Wednesday, June 11, 2008

This gives me a better feeling about the class of 2008

This is the speech from Lisa Pawlowicz, Bolingbrook High School Class of 2008 Valedictorian.
I find that even though I graduated from high school a while ago, it still inspires me. Thank you Lisa for allowing me to post your hard work on my blog.

Today as we celebrate the graduation of the class of 2008, it is integral to keep in mind exactly what it is we are celebrating: we are not recognizing the end of our education, but honoring our value for education itself.
In society today, we often forget that there is more to education than memorizing facts and formulas, reading literature because it’s famous, and writing essays to fulfill word counts. With this paradigm in mind, it’s easy to see why so many of our generation regard school as a waste of time. Mired down in facts and figures, they fail to see the elegance of math, the beauty of language, the poignancy of history. But today is not about those people. Today is about those of us who realize that in order to understand football one must understand the physics behind it; that in order to appreciate music on the radio one must appreciate the music of Mozart and Bach; that in order to fully value one’s participation in government one must value the principles upon which our government was founded. This, then, is the real meaning of education --not merely to memorize something for a test and then promptly discard it as irrelevant, but to truly understand it, internalize it, and then to utilize it.
Having been a student in the Valley View School District since kindergarten, I’ve seen some of the best and worst of what Valley View has to offer: I’ve done chemistry labs with state-of-the-art equipment and I’ve done physics labs with not-so-state-of-the-art equipment; I’ve performed in a multi-million dollar auditorium and I’ve been locked out of it; I’ve had teachers who have changed my life and I’ve seen them fired for the very ingenuity that inspired me; and I’ve come to realize many things that I don’t think I would have had I grown up in a different district. I think the most important thing I’ve learned from the past thirteen years of my life is that education isn’t going to come to you of its own volition. Life presents us with the opportunities to learn, but it’s up to us to make use of these opportunities. High school can expose students to teachers, resources, and ideas, but it can’t force its students to make use of them. The fact that we are here in our caps and gowns indicates that we, the graduating class of 2008, value our education enough to do whatever it takes to improve our minds.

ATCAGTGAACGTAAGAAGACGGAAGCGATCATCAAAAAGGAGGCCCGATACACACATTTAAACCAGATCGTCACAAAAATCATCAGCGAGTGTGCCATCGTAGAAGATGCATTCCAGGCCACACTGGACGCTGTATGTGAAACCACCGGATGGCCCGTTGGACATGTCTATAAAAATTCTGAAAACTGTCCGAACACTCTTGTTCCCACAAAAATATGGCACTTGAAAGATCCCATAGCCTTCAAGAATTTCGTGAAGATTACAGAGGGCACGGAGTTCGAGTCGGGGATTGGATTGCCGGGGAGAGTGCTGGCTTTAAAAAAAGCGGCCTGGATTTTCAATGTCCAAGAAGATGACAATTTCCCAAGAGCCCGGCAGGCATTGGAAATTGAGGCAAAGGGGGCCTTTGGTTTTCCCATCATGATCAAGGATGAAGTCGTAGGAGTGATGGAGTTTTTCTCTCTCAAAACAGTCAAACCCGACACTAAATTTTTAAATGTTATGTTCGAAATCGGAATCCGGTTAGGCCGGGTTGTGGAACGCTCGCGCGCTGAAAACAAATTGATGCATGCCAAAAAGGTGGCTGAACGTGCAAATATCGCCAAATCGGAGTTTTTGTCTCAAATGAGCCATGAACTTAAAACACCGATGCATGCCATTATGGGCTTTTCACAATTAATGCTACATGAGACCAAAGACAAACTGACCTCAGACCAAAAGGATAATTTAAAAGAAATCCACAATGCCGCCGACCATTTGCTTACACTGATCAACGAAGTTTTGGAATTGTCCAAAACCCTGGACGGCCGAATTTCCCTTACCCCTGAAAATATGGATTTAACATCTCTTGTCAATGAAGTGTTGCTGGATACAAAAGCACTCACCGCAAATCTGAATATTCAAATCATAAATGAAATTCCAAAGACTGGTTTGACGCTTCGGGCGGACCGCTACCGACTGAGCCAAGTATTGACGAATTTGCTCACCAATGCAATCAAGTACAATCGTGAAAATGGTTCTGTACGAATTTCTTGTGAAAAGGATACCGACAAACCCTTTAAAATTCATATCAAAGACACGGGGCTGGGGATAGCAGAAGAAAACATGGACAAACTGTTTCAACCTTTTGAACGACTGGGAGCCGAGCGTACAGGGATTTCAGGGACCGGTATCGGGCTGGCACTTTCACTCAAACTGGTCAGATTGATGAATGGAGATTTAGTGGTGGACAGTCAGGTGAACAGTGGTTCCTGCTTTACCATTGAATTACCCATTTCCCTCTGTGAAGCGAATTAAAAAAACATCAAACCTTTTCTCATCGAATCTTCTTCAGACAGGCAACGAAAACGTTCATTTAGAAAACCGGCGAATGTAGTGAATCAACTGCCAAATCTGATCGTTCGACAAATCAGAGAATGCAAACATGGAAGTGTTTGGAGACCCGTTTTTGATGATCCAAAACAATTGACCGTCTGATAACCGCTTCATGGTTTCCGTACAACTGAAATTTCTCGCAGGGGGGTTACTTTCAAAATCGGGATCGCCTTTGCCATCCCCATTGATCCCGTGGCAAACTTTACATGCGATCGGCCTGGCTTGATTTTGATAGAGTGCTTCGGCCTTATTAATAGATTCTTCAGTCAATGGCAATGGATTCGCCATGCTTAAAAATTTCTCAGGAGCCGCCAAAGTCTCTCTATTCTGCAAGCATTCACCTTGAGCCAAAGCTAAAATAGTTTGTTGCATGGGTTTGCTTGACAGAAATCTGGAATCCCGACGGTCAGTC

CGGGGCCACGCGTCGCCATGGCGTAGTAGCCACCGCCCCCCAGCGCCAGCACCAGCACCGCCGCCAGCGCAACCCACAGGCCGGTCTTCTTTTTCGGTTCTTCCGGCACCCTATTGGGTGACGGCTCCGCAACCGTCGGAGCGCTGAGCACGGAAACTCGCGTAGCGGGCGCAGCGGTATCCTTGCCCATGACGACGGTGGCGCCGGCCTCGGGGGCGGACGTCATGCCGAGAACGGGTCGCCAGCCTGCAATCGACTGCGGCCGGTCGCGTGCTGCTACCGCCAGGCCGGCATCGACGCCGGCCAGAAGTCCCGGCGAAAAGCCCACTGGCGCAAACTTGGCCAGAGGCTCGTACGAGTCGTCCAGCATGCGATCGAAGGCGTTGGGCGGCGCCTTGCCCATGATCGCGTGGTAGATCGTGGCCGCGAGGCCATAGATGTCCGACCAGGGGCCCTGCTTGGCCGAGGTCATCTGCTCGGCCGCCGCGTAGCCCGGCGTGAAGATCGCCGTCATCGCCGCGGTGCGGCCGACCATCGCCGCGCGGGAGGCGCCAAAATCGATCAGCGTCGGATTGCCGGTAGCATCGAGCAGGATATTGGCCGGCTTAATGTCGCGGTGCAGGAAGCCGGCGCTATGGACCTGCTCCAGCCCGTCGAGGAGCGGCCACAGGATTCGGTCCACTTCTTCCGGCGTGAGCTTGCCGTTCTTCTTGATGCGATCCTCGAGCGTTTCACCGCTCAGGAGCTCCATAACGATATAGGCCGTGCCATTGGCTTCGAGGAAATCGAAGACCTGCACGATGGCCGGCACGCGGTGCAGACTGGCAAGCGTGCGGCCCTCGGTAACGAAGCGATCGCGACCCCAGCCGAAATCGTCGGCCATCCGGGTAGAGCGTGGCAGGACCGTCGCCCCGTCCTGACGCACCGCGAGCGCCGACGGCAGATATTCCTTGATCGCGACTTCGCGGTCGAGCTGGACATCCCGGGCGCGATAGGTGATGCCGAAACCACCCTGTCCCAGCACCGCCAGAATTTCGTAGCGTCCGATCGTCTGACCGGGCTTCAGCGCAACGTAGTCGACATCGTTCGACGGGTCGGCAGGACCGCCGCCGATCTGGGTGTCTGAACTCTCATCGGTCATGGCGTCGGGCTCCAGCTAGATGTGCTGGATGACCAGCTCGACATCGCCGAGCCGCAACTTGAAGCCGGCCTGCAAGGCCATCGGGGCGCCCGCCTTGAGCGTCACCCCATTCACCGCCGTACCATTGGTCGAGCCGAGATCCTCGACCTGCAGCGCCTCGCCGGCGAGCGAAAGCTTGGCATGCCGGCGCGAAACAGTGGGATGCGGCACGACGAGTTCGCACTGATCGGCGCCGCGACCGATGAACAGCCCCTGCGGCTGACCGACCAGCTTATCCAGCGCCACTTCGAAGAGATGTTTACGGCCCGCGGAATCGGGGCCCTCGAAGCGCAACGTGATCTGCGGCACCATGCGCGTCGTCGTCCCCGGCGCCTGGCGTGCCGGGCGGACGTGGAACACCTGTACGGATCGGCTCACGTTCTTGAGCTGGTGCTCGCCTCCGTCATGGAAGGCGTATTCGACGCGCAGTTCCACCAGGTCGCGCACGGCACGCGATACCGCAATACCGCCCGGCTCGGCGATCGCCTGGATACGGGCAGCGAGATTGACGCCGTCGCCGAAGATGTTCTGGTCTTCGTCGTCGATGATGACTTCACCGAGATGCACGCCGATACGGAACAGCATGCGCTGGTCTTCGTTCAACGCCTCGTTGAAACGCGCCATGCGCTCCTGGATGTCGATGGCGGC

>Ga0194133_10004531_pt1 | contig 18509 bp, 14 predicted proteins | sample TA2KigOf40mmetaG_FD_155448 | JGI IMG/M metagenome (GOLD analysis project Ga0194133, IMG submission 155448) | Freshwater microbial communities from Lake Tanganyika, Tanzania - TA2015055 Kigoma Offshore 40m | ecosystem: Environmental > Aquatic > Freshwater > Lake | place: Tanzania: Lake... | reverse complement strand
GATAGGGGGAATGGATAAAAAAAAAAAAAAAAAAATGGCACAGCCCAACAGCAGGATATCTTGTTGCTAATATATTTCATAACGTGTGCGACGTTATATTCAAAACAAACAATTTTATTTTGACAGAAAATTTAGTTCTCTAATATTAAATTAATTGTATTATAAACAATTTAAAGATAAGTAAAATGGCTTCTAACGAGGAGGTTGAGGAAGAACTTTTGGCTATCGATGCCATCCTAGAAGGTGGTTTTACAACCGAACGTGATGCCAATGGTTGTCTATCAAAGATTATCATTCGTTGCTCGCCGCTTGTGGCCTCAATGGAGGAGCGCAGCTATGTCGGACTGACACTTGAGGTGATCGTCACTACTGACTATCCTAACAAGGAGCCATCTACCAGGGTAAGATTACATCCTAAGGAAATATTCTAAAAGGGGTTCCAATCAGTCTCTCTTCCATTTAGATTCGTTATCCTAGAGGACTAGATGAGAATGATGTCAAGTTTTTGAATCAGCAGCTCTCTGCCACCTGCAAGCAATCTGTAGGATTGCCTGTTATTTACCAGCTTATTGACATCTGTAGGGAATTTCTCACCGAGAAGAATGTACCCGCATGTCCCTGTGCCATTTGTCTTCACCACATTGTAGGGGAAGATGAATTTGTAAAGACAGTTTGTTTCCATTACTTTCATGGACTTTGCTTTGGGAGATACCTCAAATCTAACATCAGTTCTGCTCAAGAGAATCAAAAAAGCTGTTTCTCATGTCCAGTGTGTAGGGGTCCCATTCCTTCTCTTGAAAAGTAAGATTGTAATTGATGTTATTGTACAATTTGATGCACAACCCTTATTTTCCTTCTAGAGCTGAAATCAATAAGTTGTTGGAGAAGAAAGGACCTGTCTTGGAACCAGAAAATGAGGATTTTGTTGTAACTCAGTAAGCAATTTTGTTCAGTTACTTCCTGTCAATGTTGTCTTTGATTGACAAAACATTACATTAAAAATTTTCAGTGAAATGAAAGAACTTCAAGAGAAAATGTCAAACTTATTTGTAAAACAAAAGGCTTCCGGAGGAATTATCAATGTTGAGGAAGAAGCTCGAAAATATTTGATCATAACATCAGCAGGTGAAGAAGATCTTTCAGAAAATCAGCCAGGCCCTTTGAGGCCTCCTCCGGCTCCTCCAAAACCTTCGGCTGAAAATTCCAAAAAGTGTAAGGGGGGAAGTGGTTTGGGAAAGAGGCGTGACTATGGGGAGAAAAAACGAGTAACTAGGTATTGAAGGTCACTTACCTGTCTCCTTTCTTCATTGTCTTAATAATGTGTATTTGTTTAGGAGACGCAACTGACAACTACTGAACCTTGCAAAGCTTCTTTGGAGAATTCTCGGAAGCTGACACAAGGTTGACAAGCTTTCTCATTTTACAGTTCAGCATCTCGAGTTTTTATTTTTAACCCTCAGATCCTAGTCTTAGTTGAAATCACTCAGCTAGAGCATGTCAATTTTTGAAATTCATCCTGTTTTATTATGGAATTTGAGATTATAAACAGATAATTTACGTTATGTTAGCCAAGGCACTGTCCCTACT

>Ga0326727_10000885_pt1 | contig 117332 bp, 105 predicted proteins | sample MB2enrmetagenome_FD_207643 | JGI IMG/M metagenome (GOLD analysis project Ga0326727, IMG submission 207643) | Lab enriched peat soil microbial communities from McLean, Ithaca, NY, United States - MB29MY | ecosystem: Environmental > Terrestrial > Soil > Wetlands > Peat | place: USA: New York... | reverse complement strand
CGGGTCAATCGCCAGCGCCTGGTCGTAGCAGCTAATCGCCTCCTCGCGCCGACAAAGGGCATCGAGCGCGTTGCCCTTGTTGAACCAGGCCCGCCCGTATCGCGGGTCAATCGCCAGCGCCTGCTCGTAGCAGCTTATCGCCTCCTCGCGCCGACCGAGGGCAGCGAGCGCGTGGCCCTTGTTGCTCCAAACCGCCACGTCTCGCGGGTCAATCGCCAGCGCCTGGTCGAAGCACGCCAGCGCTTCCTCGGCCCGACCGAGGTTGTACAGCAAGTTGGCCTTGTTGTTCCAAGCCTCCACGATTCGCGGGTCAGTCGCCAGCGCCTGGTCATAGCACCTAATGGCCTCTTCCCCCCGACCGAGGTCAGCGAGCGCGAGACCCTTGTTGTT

The question, then, is: what will we do now that this stage of our lives is over? Free from a life of 7:30 a.m. classes, mandatory attendance, and the omnipresent bell system telling us when to turn our brains on and off, will we allow ourselves to continue to explore the unknown dimensions of the world in which we live? Fellow graduates, allow me the impertinence of giving this advice: never allow your minds to become complacent, because no matter where your life takes you, no matter how far you travel or how many ladders you climb, you can never escape the home you’ve built for yourself in your mind. Don’t restrict yourself with the shackles of apathy. As John Milton stated, “The mind is its own place, and in itself can make a heaven of hell, a hell of heaven.” Do not scorn the art of learning new things, because learning is what makes your mind an interesting place to live. Thank you.

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